At the risk of sounding like a stuck record, the story of the UK charts this week is all about the Special Editions. In particular the "Deluxe" edition of Leona Lewis' debut album Spirit whose release has neatly propelled the year-old long player back to the top of the album chart for its first appearance at Number One since its seven-week spell at the top exactly one year ago.
The new version of the album with just three extra songs added has shot to Number One, partly due to intense fan loyalty that extends beyond common sense and partly because the tactic of repackaging albums in deluxe editions in time for the present buying season is suddenly a core part of record label marketing strategies. Most of all I suspect it is because it contains the most sought-after recording of the moment, one which at the present time is only obtainable through a purchase of the new CD.
In a highly unusual move, the new tracks have not been added to the version of the album available through online stores, nor will they be for another week yet. This means that despite an ecstatic public reaction and despite near saturation airplay ever since she debuted the recording on the X Factor TV show last weekend, her emotional and career-defining rendition of Snow Patrol's Run is for the moment unavailable to purchase in its own right as a single track. During the summer we marvelled at the tales emanating from America that related how the Kid Rock smash hit All Summer Long had been removed from single purchase on iTunes and the like and could only be obtained by purchase of his album in its entirety. How we marvelled and thanked our lucky stars that British labels were above pulling idiotic stunts like that. How wrong we were.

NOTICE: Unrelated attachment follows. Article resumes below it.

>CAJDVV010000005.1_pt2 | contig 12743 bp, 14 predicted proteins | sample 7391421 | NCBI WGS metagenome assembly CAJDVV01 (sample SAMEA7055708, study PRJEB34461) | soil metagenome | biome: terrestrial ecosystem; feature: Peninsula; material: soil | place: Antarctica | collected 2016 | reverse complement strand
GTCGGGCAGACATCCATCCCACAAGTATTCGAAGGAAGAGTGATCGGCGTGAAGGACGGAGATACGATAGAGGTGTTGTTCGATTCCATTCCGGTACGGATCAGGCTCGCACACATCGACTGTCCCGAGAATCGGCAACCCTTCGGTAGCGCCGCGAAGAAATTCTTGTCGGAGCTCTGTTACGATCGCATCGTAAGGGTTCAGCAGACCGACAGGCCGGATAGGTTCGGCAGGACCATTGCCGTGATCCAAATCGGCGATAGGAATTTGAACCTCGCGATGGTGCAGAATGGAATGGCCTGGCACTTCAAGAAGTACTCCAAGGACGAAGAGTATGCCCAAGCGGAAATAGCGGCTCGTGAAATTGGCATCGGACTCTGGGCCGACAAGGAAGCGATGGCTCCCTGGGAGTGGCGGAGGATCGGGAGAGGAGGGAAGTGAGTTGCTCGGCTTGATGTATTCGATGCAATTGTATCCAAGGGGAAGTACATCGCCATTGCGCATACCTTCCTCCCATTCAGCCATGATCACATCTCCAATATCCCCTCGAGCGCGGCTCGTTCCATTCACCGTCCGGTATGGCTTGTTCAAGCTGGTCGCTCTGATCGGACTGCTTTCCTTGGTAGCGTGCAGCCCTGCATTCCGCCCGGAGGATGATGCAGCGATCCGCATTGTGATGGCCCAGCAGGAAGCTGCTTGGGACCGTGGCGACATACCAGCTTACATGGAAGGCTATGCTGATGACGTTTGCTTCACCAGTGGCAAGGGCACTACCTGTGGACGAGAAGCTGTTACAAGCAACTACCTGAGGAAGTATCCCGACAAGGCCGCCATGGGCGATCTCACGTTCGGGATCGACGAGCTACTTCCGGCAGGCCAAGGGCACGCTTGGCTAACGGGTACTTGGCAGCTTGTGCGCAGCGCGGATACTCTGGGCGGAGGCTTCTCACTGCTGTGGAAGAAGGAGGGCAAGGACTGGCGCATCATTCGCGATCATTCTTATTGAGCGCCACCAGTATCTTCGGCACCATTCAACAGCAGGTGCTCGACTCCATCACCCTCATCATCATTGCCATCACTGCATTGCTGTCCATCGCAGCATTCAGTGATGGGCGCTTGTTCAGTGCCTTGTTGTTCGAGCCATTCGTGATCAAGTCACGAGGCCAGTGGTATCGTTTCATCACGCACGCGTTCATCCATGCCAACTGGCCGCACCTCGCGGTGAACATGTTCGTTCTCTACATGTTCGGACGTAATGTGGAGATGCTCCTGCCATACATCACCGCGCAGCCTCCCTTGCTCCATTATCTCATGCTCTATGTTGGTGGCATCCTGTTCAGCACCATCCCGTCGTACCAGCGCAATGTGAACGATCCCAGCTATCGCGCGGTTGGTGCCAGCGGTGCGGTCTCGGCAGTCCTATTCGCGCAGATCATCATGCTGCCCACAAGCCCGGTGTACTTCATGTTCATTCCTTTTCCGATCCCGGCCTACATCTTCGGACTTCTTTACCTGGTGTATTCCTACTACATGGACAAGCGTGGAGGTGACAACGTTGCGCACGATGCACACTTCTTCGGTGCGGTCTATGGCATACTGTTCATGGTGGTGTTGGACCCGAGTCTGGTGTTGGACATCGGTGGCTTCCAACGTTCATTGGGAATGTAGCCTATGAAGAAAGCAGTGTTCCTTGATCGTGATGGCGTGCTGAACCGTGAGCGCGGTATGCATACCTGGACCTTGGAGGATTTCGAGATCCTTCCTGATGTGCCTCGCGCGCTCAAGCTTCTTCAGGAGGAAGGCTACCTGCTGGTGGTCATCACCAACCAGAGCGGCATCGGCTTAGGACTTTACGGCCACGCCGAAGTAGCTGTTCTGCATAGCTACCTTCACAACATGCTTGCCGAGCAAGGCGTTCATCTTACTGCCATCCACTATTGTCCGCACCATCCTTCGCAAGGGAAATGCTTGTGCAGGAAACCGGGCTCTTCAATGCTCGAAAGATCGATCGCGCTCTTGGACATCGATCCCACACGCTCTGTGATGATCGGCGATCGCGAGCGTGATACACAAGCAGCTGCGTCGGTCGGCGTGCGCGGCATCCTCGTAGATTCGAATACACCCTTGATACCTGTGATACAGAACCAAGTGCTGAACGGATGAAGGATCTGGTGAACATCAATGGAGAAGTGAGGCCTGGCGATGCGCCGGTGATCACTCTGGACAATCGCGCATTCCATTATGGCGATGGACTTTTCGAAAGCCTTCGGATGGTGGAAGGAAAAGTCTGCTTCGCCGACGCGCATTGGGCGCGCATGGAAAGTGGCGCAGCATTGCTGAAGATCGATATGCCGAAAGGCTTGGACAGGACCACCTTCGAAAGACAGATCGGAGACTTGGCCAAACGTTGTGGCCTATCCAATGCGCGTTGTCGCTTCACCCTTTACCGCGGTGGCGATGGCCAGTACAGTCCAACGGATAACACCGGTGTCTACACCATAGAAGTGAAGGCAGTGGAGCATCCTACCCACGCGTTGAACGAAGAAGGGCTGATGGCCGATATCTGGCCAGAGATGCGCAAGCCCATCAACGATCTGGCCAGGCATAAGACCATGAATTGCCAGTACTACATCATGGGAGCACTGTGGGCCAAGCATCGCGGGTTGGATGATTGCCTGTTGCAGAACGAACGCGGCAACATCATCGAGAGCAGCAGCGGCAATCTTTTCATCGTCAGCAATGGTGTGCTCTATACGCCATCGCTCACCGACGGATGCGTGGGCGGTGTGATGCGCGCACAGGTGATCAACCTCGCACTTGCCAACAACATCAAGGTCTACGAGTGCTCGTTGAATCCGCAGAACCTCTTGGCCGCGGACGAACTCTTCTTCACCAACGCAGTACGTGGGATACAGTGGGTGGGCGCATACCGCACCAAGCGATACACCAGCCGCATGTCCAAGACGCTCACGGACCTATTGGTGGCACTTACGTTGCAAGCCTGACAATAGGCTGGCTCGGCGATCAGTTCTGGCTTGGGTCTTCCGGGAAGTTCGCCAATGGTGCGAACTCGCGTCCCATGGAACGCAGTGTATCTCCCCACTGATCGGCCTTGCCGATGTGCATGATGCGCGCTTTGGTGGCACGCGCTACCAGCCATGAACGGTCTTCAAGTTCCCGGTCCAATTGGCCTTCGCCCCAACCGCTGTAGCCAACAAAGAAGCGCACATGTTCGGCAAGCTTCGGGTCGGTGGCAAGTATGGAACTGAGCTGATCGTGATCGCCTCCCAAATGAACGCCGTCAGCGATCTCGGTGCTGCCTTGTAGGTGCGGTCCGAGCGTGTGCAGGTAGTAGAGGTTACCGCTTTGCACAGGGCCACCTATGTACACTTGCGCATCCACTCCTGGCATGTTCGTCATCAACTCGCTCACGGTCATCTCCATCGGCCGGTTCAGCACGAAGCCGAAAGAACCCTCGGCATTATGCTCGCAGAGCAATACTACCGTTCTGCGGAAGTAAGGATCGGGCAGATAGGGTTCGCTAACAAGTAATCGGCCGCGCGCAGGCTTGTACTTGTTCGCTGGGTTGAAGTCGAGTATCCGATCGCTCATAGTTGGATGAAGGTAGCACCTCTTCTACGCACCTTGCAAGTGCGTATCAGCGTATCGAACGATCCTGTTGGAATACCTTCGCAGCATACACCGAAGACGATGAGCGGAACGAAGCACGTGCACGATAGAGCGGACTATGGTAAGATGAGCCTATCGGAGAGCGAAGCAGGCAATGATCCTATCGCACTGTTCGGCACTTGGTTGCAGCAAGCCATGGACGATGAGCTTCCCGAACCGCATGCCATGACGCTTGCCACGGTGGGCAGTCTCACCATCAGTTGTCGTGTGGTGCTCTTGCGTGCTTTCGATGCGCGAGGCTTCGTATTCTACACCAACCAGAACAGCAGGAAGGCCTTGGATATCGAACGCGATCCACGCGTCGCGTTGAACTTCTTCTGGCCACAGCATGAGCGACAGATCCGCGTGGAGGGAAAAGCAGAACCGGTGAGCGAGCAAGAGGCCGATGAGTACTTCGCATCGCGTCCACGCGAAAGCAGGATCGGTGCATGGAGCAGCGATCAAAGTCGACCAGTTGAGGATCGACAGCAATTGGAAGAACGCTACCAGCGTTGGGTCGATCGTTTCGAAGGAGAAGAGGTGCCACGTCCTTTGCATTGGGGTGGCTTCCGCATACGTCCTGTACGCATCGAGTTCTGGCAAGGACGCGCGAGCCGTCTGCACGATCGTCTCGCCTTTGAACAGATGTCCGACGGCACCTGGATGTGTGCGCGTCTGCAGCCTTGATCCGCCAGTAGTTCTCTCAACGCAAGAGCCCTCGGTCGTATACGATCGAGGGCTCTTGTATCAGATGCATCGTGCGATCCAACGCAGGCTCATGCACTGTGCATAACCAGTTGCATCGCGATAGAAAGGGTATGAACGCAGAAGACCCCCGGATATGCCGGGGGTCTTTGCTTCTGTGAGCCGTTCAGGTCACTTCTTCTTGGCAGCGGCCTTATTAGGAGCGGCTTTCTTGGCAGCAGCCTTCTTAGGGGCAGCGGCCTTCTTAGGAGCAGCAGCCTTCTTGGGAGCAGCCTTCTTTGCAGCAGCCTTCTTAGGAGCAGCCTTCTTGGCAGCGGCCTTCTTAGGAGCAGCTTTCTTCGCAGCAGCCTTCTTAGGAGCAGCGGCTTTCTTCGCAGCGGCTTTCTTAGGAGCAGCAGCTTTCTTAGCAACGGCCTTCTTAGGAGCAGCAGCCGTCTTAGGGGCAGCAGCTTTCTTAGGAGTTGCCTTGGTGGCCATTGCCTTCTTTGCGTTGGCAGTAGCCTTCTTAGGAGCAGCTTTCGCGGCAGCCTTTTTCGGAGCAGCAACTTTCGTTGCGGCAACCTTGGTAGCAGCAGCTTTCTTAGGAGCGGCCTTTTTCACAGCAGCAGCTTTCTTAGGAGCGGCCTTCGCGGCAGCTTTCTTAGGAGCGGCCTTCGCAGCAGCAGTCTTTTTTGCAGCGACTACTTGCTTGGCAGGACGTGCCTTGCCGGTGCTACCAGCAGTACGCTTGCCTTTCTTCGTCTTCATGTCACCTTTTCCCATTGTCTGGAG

Whilst the most obvious effect of the stunt has been to focus demand on the album, it has had one other unexpected impact on versions of the track that are available. Hence the arrival at Number 28 on the singles chart of the original Snow Patrol version, one which in truth has been knocked out of the park by Leona's version but which by virtue of being the only one available for purchase, has benefitted enormously. Their second chart single, and first to become a major hit, Run first peaked at Number 5 in February 2004 and in spite of the long-running success of certain other singles of theirs I could mention, this is its first Top 40 appearance since that original release. Most bizarrely of all however, and a credit to some clever keyword seeding on iTunes, people have also been snapping up the karaoke version of the song. Hence at Number 54 this week is Run (In The Style Of Leona Lewis) and credited to karaoke specialists Ameritz who make a point of quickly turning around instrumental remakes of popular hits and flogging them online. The fact that people are so desperate to get their hands on a piece of music that they are prepared to buy a cheaply made singalong version in lieu of the proper product is nothing short of staggering.